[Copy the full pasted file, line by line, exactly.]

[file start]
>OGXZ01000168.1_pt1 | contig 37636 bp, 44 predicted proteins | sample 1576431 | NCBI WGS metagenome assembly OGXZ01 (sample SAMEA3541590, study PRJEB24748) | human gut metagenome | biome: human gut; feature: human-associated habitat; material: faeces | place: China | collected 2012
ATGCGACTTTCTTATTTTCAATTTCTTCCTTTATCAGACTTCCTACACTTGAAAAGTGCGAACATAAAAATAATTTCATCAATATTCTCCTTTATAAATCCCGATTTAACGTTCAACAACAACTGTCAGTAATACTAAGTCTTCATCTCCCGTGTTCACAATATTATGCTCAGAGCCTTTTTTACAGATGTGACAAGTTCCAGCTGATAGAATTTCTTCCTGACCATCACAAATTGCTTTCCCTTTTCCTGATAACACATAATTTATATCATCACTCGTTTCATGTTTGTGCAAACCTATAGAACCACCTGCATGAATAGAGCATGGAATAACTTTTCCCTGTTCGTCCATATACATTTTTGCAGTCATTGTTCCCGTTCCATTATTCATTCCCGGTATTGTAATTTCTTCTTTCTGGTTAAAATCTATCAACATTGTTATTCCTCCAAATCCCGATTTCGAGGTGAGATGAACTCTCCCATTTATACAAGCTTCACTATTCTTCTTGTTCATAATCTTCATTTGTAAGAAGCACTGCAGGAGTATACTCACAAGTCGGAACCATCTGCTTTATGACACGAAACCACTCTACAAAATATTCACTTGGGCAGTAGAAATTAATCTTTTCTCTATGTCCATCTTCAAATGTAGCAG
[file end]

>OGXZ01000168.1_pt1 | contig 37636 bp, 44 predicted proteins | sample 1576431 | NCBI WGS metagenome assembly OGXZ01 (sample SAMEA3541590, study PRJEB24748) | human gut metagenome | biome: human gut; feature: human-associated habitat; material: faeces | place: China | collected 2012
ATGCGACTTTCTTATTTTCAATTTCTTCCTTTATCAGACTTCCTACACTTGAAAAGTGCGAACATAAAAATAATTTCATCAATATTCTCCTTTATAAATCCCGATTTAACGTTCAACAACAACTGTCAGTAATACTAAGTCTTCATCTCCCGTGTTCACAATATTATGCTCAGAGCCTTTTTTACAGATGTGACAAGTTCCAGCTGATAGAATTTCTTCCTGACCATCACAAATTGCTTTCCCTTTTCCTGATAACACATAATTTATATCATCACTCGTTTCATGTTTGTGCAAACCTATAGAACCACCTGCATGAATAGAGCATGGAATAACTTTTCCCTGTTCGTCCATATACATTTTTGCAGTCATTGTTCCCGTTCCATTATTCATTCCCGGTATTGTAATTTCTTCTTTCTGGTTAAAATCTATCAACATTGTTATTCCTCCAAATCCCGATTTCGAGGTGAGATGAACTCTCCCATTTATACAAGCTTCACTATTCTTCTTGTTCATAATCTTCATTTGTAAGAAGCACTGCAGGAGTATACTCACAAGTCGGAACCATCTGCTTTATGACACGAAACCACTCTACAAAATATTCACTTGGGCAGTAGAAATTAATCTTTTCTCTATGTCCATCTTCAAATGTAGCAG